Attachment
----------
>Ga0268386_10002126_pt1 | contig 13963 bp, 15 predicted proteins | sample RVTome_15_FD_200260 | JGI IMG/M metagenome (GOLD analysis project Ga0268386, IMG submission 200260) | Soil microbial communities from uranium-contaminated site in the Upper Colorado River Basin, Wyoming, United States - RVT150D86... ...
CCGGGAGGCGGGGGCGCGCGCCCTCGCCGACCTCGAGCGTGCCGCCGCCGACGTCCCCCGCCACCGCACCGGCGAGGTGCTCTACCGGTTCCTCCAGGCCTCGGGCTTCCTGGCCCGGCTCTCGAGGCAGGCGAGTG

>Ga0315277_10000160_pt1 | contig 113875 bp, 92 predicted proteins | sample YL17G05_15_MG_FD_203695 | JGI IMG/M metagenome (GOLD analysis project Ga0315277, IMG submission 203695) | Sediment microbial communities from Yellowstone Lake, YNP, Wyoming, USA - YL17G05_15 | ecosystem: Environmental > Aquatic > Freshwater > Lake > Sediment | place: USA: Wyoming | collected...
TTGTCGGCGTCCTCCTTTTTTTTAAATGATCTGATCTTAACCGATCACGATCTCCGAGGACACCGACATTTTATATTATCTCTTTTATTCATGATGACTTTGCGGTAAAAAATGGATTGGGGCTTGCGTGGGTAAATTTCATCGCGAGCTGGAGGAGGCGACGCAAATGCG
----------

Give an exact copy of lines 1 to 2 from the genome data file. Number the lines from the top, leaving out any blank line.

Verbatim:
>Ga0268386_10002126_pt1 | contig 13963 bp, 15 predicted proteins | sample RVTome_15_FD_200260 | JGI IMG/M metagenome (GOLD analysis project Ga0268386, IMG submission 200260) | Soil microbial communities from uranium-contaminated site in the Upper Colorado River Basin, Wyoming, United States - RVT150D86... ...
CCGGGAGGCGGGGGCGCGCGCCCTCGCCGACCTCGAGCGTGCCGCCGCCGACGTCCCCCGCCACCGCACCGGCGAGGTGCTCTACCGGTTCCTCCAGGCCTCGGGCTTCCTGGCCCGGCTCTCGAGGCAGGCGAGTG